Danish lawmakers on Friday abolished the crime of blasphemy, an offence that has rarely been prosecuted in the Scandinavian country.
Parliament voted 75 to 27 to abolish the almost 100-year-old law.
Only members of the opposition Social Democrats voted against the move.
Blasphemy violations could be punished with a four-month prison sentence or a fine.
“This means that we can have a freer and less prejudiced discussion about religions,’’ Bruno Jerup of the opposition Red-Green Alliance party, which launched the proposal, said.
Meanwhile, prosecutors have gone to trial three times over the blasphemy paragraph since 1938, most recently in 1971.
A case is pending against a 42-year-old man who in December 2015, posted a clip on Facebook showing him burning the Quran in his garden.
The video was shared on the group “Yes to Freedom – No to Islam.”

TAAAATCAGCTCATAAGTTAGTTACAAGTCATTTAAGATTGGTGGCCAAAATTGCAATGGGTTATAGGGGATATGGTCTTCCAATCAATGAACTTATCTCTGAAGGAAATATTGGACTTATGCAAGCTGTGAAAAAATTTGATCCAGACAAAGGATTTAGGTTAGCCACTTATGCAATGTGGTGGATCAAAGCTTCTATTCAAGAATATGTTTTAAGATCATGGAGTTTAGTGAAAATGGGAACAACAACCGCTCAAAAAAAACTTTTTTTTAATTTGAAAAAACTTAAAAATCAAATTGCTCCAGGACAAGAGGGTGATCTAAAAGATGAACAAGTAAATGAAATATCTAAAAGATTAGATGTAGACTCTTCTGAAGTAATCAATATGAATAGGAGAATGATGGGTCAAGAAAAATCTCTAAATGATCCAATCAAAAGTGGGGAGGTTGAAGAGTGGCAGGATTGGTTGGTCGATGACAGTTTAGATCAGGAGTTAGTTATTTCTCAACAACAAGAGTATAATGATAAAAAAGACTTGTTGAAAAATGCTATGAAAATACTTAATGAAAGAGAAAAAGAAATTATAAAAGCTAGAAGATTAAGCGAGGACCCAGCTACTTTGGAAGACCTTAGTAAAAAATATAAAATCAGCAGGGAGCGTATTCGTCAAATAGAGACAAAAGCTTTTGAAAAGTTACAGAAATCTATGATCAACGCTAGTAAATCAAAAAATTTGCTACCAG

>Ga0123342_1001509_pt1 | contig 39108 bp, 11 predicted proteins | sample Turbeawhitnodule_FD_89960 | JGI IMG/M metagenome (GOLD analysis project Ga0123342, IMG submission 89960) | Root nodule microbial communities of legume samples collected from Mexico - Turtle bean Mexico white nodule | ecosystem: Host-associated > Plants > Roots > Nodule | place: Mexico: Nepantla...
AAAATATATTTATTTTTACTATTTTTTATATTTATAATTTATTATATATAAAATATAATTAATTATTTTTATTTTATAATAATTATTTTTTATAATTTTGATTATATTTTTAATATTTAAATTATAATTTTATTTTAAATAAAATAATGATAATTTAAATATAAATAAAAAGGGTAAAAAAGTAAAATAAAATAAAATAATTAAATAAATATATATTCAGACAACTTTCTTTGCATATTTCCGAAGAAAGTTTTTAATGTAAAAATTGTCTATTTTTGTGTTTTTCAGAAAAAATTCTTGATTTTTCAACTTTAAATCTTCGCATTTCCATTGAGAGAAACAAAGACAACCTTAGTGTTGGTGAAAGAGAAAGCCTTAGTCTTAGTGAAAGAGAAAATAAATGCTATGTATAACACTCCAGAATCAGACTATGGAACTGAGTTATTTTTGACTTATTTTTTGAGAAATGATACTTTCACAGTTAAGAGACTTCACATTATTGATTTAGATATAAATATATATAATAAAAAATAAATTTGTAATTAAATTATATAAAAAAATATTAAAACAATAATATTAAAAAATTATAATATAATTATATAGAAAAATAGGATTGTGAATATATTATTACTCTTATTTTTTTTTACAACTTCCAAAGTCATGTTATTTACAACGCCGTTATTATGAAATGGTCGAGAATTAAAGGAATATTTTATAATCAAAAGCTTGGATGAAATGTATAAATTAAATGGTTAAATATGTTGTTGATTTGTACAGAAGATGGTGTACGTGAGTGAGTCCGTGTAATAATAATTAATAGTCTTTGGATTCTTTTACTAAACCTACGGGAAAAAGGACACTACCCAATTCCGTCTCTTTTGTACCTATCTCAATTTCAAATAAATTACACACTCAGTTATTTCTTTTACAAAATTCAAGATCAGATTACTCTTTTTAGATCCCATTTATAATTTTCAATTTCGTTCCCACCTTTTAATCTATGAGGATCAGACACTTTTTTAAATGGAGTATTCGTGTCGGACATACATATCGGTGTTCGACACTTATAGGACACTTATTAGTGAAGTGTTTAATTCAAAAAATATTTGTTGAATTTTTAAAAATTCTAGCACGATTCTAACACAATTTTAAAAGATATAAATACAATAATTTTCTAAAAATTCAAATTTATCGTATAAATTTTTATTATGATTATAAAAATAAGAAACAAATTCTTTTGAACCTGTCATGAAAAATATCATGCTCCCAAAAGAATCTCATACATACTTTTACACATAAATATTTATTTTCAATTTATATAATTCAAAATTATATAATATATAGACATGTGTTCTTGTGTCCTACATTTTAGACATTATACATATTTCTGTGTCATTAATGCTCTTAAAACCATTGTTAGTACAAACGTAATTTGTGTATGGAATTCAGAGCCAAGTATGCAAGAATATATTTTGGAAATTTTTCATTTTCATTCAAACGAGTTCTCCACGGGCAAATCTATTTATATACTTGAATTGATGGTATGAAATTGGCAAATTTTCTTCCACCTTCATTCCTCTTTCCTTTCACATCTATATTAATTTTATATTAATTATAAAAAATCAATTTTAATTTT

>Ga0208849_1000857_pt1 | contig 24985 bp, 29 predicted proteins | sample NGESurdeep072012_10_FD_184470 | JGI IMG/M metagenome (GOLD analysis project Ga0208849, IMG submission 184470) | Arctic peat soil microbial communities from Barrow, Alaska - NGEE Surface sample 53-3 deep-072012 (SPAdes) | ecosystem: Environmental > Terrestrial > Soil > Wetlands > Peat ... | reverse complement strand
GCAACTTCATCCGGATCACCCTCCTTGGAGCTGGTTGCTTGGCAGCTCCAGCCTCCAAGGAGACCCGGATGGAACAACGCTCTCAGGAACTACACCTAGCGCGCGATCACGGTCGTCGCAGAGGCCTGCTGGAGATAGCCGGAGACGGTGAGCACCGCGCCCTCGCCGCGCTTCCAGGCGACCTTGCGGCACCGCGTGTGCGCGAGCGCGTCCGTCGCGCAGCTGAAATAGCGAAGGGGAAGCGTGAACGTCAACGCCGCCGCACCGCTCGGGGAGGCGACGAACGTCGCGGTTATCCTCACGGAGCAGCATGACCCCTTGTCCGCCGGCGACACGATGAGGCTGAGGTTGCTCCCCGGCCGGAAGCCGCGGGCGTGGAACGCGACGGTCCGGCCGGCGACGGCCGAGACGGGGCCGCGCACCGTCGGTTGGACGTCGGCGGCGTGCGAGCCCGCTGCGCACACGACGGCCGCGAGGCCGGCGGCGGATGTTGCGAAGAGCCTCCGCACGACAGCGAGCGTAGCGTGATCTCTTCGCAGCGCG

It was not clear if prosecutors would proceed with the case.
The Justice Ministry said statements or actions that “threaten, mock or denigrate” groups due to their religion remained punishable.
The government said it had reviewed similar moves by Norway and the Netherlands, as well as recommendations from the Council of Europe.
The Office of the Director of Public Prosecutions in 2006 ruled against prosecuting the editors of the Jyllands-Posten newspaper with blasphemy over the publication of 12 controversial caricatures of prophet Mohammed.
The September 2005 publication triggered massive protests, and a consumer boycott of Danish products in the Muslim world.
The Danish security service PET earlier this year cautioned that abolishing blasphemy could increase the security threat.